Do you have any pets? I would like a lion so it could roar at anyone who asked me to do any homework. I just want to go to the park and climb trees really. I climbed one yesterday that was so high it made three mums in the park start jumping up and down and waving at me. They must have been really impressed. I hope we have chips for tea.
Lots of love
Although extremely simple, it’s more personable, tells you something about the writer, it’s more fun, and is more likely to inspire a reply. Hopefully with some fun questions back!
Now, handwriting ability and muscle strength can be an issue, BUT practise is exactly the right way to go about building these skills and muscles up. The National Handwriting Association has some really helpful tips.
Choose some fun paper!
How about black paper with gold pen, or other coloured paper? Maybe the finest white stationery from Paperchase may just be the thing to make them want to sit down and write. Letters can even be written on the back of shopping lists, or anything else your child may fancy.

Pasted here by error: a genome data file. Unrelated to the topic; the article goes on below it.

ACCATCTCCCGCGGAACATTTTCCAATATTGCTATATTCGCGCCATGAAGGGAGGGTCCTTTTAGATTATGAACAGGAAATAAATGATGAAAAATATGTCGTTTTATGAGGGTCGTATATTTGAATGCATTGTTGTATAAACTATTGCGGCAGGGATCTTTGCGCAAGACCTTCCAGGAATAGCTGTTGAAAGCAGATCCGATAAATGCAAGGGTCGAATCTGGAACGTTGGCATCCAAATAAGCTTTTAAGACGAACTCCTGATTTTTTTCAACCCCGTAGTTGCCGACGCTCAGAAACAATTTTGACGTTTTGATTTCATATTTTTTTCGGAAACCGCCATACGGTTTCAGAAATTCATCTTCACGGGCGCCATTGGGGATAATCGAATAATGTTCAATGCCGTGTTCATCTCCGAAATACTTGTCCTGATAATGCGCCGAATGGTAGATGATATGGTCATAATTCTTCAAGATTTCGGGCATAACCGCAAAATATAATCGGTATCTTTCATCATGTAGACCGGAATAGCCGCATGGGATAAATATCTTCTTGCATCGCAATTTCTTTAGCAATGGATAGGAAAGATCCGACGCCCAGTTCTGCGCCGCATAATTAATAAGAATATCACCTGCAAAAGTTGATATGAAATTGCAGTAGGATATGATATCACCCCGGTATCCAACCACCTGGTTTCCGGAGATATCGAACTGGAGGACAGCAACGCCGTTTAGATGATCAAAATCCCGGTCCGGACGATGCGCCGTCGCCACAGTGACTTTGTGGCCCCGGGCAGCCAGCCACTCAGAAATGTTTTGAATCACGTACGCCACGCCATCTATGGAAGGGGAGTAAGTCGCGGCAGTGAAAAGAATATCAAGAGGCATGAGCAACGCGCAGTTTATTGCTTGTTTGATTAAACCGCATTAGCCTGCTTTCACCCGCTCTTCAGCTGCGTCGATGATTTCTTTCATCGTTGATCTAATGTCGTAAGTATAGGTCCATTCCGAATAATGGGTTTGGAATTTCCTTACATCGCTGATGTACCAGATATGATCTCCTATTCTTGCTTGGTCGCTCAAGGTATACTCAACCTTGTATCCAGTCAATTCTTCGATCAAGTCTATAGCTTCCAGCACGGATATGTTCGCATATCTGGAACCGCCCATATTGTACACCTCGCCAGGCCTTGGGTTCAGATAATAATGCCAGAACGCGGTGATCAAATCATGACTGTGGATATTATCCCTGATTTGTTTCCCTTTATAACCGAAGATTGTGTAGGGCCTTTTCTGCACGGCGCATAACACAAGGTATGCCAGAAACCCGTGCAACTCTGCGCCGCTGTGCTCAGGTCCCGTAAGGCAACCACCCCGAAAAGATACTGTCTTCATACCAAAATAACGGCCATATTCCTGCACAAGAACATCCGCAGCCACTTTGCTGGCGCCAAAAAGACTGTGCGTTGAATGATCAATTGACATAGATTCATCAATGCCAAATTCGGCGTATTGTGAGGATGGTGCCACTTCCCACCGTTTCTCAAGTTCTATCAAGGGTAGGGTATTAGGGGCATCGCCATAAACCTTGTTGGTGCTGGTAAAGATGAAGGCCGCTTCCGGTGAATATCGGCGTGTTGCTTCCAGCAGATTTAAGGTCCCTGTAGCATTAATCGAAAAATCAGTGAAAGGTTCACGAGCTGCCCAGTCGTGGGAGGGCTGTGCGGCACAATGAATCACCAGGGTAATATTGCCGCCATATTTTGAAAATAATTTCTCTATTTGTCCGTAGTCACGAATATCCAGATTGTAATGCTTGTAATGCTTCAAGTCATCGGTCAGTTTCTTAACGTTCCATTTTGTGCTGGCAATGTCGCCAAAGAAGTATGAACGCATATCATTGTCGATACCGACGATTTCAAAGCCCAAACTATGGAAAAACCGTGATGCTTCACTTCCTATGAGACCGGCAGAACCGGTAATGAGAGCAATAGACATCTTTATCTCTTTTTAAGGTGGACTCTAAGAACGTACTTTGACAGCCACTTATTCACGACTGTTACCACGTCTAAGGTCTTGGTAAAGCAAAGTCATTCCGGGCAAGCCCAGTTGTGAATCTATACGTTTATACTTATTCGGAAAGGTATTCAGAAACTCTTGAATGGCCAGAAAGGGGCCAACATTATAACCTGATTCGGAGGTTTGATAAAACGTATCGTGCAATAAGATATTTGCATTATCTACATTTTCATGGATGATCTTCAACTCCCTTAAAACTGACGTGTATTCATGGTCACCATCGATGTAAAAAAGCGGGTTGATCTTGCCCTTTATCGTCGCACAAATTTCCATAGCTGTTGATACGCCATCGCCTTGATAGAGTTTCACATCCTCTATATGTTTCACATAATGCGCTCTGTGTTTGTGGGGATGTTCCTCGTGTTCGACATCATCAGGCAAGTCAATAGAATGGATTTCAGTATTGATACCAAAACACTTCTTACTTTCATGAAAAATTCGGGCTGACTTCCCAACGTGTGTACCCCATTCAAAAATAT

If you’re feeling very creative, this is a super easy way to make some gorgeous Homemade Paper!
Put your address on the top!
If they would like a letter back that is. It’s also a very helpful way to tell the recipient exactly which ‘James’ the letter is from.
Write as clearly as possible
The easier it is to read, the more engaged the reader will be!
Add your signature …
Which could well be in the form of stickers from unexpected sources (My dad always does this) …
Finding someone to write to …
- How about writing to a sick child and / or their siblings and brightening up their day? Post Pals is a fabulous website for this, though you mustn’t expect a reply …
- Or, how about writing to a cousin, or another relative? Parents, you can always prime them and encourage them to reply!
My main message is to have fun and forget about technical correctness!
You may also like:
Supporting Unsure Young Writers
Practise Handwriting Skills : By Kids For Kids
Leave a Reply